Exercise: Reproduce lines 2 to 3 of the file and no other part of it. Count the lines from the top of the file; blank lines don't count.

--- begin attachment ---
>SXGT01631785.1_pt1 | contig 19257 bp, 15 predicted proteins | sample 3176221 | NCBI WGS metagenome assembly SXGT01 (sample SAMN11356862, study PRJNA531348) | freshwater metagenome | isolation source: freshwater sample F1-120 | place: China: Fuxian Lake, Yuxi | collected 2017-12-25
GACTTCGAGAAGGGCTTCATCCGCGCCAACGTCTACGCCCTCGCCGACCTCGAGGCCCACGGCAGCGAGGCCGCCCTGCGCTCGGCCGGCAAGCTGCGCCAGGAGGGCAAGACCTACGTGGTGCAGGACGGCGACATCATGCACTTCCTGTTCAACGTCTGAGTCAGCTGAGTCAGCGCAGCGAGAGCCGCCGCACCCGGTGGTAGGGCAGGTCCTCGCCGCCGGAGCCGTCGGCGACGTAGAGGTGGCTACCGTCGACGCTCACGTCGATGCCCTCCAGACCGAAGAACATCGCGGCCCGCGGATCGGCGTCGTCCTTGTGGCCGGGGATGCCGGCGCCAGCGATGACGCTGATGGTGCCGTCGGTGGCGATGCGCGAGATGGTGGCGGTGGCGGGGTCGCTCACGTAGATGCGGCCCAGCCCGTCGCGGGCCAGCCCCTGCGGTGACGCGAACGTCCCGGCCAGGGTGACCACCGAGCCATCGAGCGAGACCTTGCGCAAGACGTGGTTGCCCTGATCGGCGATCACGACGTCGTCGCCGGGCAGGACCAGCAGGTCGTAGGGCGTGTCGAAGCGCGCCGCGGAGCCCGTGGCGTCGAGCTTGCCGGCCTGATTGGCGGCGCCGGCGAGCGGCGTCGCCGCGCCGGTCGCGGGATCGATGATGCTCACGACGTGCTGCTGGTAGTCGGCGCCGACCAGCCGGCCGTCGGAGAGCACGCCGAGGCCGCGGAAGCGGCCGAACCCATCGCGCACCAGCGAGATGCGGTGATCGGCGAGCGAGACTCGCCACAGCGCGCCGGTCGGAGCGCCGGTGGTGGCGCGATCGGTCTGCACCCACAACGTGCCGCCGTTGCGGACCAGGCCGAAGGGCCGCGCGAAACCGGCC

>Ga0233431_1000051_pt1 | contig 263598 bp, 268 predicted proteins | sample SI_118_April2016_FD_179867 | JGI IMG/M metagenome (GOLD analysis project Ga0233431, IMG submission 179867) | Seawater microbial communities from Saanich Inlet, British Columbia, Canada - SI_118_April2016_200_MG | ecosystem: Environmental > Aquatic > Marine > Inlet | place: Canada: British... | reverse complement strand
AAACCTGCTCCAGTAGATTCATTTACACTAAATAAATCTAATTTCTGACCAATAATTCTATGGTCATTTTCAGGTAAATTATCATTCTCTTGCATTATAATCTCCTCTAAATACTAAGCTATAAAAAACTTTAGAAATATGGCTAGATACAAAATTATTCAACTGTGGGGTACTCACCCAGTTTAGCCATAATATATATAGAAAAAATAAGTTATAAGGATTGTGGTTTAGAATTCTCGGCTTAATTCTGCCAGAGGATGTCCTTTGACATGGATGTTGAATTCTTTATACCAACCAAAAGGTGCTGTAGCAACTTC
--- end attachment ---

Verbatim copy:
GACTTCGAGAAGGGCTTCATCCGCGCCAACGTCTACGCCCTCGCCGACCTCGAGGCCCACGGCAGCGAGGCCGCCCTGCGCTCGGCCGGCAAGCTGCGCCAGGAGGGCAAGACCTACGTGGTGCAGGACGGCGACATCATGCACTTCCTGTTCAACGTCTGAGTCAGCTGAGTCAGCGCAGCGAGAGCCGCCGCACCCGGTGGTAGGGCAGGTCCTCGCCGCCGGAGCCGTCGGCGACGTAGAGGTGGCTACCGTCGACGCTCACGTCGATGCCCTCCAGACCGAAGAACATCGCGGCCCGCGGATCGGCGTCGTCCTTGTGGCCGGGGATGCCGGCGCCAGCGATGACGCTGATGGTGCCGTCGGTGGCGATGCGCGAGATGGTGGCGGTGGCGGGGTCGCTCACGTAGATGCGGCCCAGCCCGTCGCGGGCCAGCCCCTGCGGTGACGCGAACGTCCCGGCCAGGGTGACCACCGAGCCATCGAGCGAGACCTTGCGCAAGACGTGGTTGCCCTGATCGGCGATCACGACGTCGTCGCCGGGCAGGACCAGCAGGTCGTAGGGCGTGTCGAAGCGCGCCGCGGAGCCCGTGGCGTCGAGCTTGCCGGCCTGATTGGCGGCGCCGGCGAGCGGCGTCGCCGCGCCGGTCGCGGGATCGATGATGCTCACGACGTGCTGCTGGTAGTCGGCGCCGACCAGCCGGCCGTCGGAGAGCACGCCGAGGCCGCGGAAGCGGCCGAACCCATCGCGCACCAGCGAGATGCGGTGATCGGCGAGCGAGACTCGCCACAGCGCGCCGGTCGGAGCGCCGGTGGTGGCGCGATCGGTCTGCACCCACAACGTGCCGCCGTTGCGGACCAGGCCGAAGGGCCGCGCGAAACCGGCC

>Ga0233431_1000051_pt1 | contig 263598 bp, 268 predicted proteins | sample SI_118_April2016_FD_179867 | JGI IMG/M metagenome (GOLD analysis project Ga0233431, IMG submission 179867) | Seawater microbial communities from Saanich Inlet, British Columbia, Canada - SI_118_April2016_200_MG | ecosystem: Environmental > Aquatic > Marine > Inlet | place: Canada: British... | reverse complement strand